The most important factors leading to the habile hand (and its thumb) are:
- the freeing of the hands from their walking requirements—still so crucial for apes today, as they have hands for feet, which in its turn was one of the consequences of the gradual pithecanthropoid and anthropoid adoption of the erect bipedal walking gait, and
- the simultaneous development of a larger anthropoid brain in the later stages.
It is possible though that a more likely scenario may be that the specialized, precision gripping hand (equipped with opposable thumb) of Homo habilis preceded walking, with the specialized adaptation of the spine, pelvis and lower extremities preceding a more advanced hand. And, it is logical that a conservative, highly functional adaptation be followed by a series of more complex ones that complement it. With Homo habilis an advanced grasping-capable hand was accompanied by facultative bipedalism, possibly implying, assuming a co-opted evolutionary relationship exists, that the latter resulted from the former as obligate bipedalism was yet to follow. Walking may have been a byproduct of busy hands and not vice versa.
Importance of the opposable thumb
The thumb, unlike other fingers, is opposable, in that it is the only digit on the human hand which is able to oppose or turn back against the other four fingers, and thus enables the hand to refine its grip to hold objects which it would be unable to do otherwise. The opposable thumb has helped the human species develop more accurate fine motor skills. It is also thought to have directly led to the development of tools, not just in humans or their evolutionary ancestors, but other primates as well. The opposable thumb ensured that important human functions such as writing were possible. The thumb, in conjunction with the other fingers make humans and other species with similar hands some of the most dexterous in the world.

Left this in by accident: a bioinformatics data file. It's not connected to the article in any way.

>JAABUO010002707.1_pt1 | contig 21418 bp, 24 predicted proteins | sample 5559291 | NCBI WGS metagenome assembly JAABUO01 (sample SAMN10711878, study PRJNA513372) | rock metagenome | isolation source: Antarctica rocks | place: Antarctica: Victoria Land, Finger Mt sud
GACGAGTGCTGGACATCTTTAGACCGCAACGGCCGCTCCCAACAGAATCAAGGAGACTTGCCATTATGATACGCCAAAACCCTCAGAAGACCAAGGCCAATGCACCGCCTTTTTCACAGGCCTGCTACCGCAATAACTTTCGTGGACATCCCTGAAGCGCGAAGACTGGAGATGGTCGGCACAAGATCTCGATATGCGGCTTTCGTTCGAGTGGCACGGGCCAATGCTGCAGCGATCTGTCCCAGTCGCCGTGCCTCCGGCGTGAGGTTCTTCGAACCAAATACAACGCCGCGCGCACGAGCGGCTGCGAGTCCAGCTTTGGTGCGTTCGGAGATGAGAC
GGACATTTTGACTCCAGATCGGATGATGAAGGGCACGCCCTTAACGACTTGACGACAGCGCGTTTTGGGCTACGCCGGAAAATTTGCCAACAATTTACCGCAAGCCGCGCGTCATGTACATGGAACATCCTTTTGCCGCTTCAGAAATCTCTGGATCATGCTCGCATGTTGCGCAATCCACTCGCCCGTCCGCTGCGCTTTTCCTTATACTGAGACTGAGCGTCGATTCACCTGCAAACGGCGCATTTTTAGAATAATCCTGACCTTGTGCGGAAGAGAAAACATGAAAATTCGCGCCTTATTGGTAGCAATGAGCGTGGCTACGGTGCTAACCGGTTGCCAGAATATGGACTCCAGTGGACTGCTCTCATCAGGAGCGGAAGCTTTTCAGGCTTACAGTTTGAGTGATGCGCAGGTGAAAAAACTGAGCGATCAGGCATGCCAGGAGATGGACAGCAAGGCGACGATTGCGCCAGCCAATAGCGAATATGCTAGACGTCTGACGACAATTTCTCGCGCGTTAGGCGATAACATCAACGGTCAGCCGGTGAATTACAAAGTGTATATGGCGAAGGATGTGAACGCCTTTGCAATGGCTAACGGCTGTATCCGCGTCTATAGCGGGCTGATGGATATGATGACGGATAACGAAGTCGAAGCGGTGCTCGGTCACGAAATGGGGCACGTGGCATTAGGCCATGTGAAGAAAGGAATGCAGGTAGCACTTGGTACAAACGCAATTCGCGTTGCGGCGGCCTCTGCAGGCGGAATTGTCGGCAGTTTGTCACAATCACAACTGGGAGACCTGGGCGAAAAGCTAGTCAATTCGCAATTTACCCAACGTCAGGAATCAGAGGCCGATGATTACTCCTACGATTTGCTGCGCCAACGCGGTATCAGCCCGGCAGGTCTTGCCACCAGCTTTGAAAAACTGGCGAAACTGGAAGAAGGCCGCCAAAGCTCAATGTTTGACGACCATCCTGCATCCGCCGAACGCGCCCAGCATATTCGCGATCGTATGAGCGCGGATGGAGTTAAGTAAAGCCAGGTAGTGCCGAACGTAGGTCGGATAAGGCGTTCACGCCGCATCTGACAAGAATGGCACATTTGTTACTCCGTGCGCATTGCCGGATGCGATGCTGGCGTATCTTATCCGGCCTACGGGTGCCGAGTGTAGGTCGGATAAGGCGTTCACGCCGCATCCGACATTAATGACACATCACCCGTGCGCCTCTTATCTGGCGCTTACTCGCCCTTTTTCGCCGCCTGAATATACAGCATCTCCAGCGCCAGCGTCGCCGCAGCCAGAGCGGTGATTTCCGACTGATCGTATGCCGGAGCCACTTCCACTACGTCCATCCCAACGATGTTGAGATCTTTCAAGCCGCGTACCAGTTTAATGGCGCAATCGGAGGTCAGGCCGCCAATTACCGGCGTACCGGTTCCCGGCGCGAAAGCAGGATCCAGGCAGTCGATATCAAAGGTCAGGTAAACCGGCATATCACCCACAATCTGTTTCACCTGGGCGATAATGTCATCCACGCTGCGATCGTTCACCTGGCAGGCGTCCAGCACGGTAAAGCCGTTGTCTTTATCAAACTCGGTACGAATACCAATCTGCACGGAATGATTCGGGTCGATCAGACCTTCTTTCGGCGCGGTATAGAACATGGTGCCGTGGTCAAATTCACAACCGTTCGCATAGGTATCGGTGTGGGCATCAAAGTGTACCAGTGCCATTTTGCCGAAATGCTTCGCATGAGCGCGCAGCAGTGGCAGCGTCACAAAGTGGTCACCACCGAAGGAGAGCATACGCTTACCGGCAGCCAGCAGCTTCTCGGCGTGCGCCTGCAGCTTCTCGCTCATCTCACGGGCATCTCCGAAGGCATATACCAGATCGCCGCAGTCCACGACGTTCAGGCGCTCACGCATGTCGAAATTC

Other animals with opposable thumbs
Many animals, primates and others, also have some kind of opposable thumb or toe.
- Chimpanzees, gorillas, orangutans and humans: opposable thumbs on hands and feet.
- Lesser Apes have opposable thumbs on both hands and both feet.
- Opossum - opposable thumb on rear feet.
- Giant Panda - Panda paws have five clawed fingers plus an extra bone that works like an opposable thumb. This "thumb" is not really a finger (like the human thumb is), but an extra-long sesamoid bone that works like a thumb.
- The Evolution of the Human Species (from Evolutionary Theory Conference Summary), Esalen Center for Theory & Research
- The NEXUS: Technology Timeline - Hominids
- W E H Harcourt-Smith and L C Aiello feet and the evolution of human bipedal locomotion. J Anat. 2004 May, accessed 2007 November
- http://www.nationalgeographic.com/xpeditions/lessons/01/g68/lonsdorf.html Lesson Plans - Chimps, Humans, Thumbs, and Tools]National Geographic, 2006, accessed April 26, 2007
- Damonte, Kathleen Thumbs Are Handy DigitsNational Science Teachers Association: Science & Children: The Elementary Science Classroom. February 2004, accessed April 26, 2007
- Chaisson, Eric J. Cosmic Evolution - Epoch 6 - Biological Evolution. Tufts University. 2007, accessed April 26, 2007